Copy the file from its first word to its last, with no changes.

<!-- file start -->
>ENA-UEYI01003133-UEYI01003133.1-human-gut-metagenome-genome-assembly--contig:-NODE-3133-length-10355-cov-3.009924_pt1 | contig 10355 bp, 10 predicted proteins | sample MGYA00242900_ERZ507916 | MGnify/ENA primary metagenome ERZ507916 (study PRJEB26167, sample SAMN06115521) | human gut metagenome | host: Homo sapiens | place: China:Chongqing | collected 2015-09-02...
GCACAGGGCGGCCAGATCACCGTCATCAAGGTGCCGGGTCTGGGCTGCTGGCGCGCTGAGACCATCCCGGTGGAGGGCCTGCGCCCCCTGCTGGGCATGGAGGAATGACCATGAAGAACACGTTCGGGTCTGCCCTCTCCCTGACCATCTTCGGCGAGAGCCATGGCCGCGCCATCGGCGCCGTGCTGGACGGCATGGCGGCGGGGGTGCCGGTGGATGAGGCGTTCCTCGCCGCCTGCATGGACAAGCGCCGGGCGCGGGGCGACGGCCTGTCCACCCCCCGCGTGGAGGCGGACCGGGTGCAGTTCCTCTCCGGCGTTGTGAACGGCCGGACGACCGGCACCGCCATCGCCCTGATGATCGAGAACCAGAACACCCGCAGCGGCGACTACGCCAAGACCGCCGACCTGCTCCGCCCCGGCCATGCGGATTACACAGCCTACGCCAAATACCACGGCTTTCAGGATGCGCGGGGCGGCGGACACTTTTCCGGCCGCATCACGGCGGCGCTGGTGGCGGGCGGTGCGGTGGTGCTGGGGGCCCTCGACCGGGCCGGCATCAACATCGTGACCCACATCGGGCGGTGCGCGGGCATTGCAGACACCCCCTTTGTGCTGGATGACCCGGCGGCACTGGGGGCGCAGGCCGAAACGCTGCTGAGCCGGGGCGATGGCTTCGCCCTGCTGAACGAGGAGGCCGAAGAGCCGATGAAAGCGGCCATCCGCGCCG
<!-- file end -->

>ENA-UEYI01003133-UEYI01003133.1-human-gut-metagenome-genome-assembly--contig:-NODE-3133-length-10355-cov-3.009924_pt1 | contig 10355 bp, 10 predicted proteins | sample MGYA00242900_ERZ507916 | MGnify/ENA primary metagenome ERZ507916 (study PRJEB26167, sample SAMN06115521) | human gut metagenome | host: Homo sapiens | place: China:Chongqing | collected 2015-09-02...
GCACAGGGCGGCCAGATCACCGTCATCAAGGTGCCGGGTCTGGGCTGCTGGCGCGCTGAGACCATCCCGGTGGAGGGCCTGCGCCCCCTGCTGGGCATGGAGGAATGACCATGAAGAACACGTTCGGGTCTGCCCTCTCCCTGACCATCTTCGGCGAGAGCCATGGCCGCGCCATCGGCGCCGTGCTGGACGGCATGGCGGCGGGGGTGCCGGTGGATGAGGCGTTCCTCGCCGCCTGCATGGACAAGCGCCGGGCGCGGGGCGACGGCCTGTCCACCCCCCGCGTGGAGGCGGACCGGGTGCAGTTCCTCTCCGGCGTTGTGAACGGCCGGACGACCGGCACCGCCATCGCCCTGATGATCGAGAACCAGAACACCCGCAGCGGCGACTACGCCAAGACCGCCGACCTGCTCCGCCCCGGCCATGCGGATTACACAGCCTACGCCAAATACCACGGCTTTCAGGATGCGCGGGGCGGCGGACACTTTTCCGGCCGCATCACGGCGGCGCTGGTGGCGGGCGGTGCGGTGGTGCTGGGGGCCCTCGACCGGGCCGGCATCAACATCGTGACCCACATCGGGCGGTGCGCGGGCATTGCAGACACCCCCTTTGTGCTGGATGACCCGGCGGCACTGGGGGCGCAGGCCGAAACGCTGCTGAGCCGGGGCGATGGCTTCGCCCTGCTGAACGAGGAGGCCGAAGAGCCGATGAAAGCGGCCATCCGCGCCG